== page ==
2. Pickling reduces the water content in food.

3. This prevents the growth of bacteria and fungi.

4. Food preserved by pickling will keep longer.

5. However, its taste and nutrient content will be different.

6. Microorganisms cannot survive under acidic conditions.

7. Unripe papaya, mango, nutmeg, chilies and some vegetables are suitable for pickling.

1. Meat, poultry and fish are examples of food that are normally preserved by freezing.

2. Freezing is kept frozen at a temperature -10oC.

3. The colder the environment, the slower the growth of microorganisms.

4. The microorganisms become inactive but they are not killed.

5. The microorganisms become active again at room temperature.

6. Food that can be preserved by freezing is chicken, meat, prawns and cuttlefish.

7. Freezing preserves the quality and nutrient content of the food.


1. We can also preserve food by putting it in airtight cans or bottles.

2. Food can keep very long if kept in airtight cans or bottles.

3. The food is cooked before it is canned or bottled. The air within is removed before the
container is sealed. Growth of bacteria and mould is prevented due to the lack or air.

4. Foods that can preserve by canning or bottling include meat, fish, fruits and vegetables.
5. Diagram below shows the steps in the bottling process.

1. The food is prepared and washed.

2. The food is placed in a can or a bottle.

3. The food is then heated by steaming to remove all the air.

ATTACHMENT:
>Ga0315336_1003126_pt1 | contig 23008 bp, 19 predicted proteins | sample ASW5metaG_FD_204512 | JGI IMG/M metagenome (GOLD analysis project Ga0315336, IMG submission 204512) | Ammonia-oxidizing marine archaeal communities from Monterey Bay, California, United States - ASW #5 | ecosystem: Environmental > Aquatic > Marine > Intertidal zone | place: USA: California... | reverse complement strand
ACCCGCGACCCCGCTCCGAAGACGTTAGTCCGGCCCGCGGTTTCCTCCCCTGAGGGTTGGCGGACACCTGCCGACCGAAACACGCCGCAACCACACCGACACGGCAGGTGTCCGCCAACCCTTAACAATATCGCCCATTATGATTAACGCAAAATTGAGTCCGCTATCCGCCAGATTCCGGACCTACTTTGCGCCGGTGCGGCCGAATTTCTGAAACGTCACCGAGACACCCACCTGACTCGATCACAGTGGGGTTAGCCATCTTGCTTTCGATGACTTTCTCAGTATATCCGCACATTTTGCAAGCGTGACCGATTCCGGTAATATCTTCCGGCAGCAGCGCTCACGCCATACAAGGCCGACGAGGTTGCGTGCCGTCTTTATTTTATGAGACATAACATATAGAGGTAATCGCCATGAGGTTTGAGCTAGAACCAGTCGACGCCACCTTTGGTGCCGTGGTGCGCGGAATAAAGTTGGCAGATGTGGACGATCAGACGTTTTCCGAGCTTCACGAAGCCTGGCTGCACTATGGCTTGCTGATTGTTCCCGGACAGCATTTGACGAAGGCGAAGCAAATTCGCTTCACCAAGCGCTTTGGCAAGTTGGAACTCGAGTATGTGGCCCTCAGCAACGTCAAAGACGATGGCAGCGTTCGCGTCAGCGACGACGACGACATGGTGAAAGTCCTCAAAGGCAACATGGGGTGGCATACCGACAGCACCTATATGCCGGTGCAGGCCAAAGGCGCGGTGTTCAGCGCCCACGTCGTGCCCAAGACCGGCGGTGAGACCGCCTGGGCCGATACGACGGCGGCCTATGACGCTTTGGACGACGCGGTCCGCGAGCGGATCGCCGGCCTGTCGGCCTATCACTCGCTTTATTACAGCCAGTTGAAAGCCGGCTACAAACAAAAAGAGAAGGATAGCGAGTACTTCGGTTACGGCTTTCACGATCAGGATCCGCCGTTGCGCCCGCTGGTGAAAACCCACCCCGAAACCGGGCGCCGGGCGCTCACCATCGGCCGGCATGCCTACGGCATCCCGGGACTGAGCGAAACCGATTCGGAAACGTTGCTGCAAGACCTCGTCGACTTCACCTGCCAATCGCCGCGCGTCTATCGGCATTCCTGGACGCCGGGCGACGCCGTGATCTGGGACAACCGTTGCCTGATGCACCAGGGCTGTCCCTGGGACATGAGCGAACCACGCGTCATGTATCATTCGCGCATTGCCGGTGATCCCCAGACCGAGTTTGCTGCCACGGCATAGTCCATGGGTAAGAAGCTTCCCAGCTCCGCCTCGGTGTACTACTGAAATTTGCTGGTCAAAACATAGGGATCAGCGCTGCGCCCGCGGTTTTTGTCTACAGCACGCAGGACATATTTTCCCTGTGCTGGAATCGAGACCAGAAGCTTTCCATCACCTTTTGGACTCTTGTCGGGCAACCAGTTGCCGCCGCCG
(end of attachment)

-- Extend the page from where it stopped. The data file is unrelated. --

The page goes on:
4. The can or bottle is sealed immediately to make it airtight.

5. The can or bottle is heated by steaming to kill all microorganisms.

6. The can or bottle is labeled and packed.


1. Heating up food without boiling them can kill the microorganisms in the food.

2. To pasteurize fresh milk, it is heated at 65oC for 30 minutes or at 27oC for 15 seconds.
Then, the milk is cooled down quickly and packed into sterile containers.

3. Pasteurization retains the original flavour and taste of food.

Food preserved through pasteurisation

4. This method destroys harmful germs.


1. We can preserve food by adding a large amount of salt to the food.

2. This is called salting.

3. Microorganisms such as bacteria and fungi cannot grow in very salty.

4. In salty conditions the microorganisms will lose water and shrink.

5. We can make this process more effective by drying the salted food.

6. Examples of food that can be preserved by salting are vegetables, meat, fish and eggs.


1. Smoking is a natural food preservation technique.

2. Food is hung over a fire to dry it.

3. The smoke will dry the food but does not cook it.

4. This smoke also changes the taste of the food.

5. Meat produce is smoked in order to preserve it.

6. The meat is soaked in a solution of salt.

7. Then, it is slowly cooked over a flameless fire where only smoke is emitted.

8. This method is used for foods that are eaten raw such as beef fillets or smoked fish.

9. This method is also used to preserve fruits such as bananas and dates.

1. We can preserve food by covering with wax. This process is called waxing.

2. The wax is obtained from plants, beef fat and petroleum.

3. Waxing help to slow down the loss of water from fruits and vegetables.

4. Waxing also give a gloss to the skin and makes the fruits and vegetables more shiny.

5. However, waxing can be harmful to humans.

6. Even washing in hot water cannot remove the wax from the waxed food.

The Importance Of Preserving Food

1. Food can keep long if it is preserved.

2. Spoilt food cannot be eaten. It will cause food poisoning with symptoms such as
vomiting and diarrhea.

3. The preservation of food brings about many advantages to humans.

4. Advantages of preserved food:

(a) the food will last longer
(b) the food is easy to store

5. The preservation of food enables uncooked meat to be distributed in frozen form to all
parts of the world without lowering its quality.

6. Preservation helps prevent wastage.

7. Food preservation can help the nation's economy by adding value to our export products.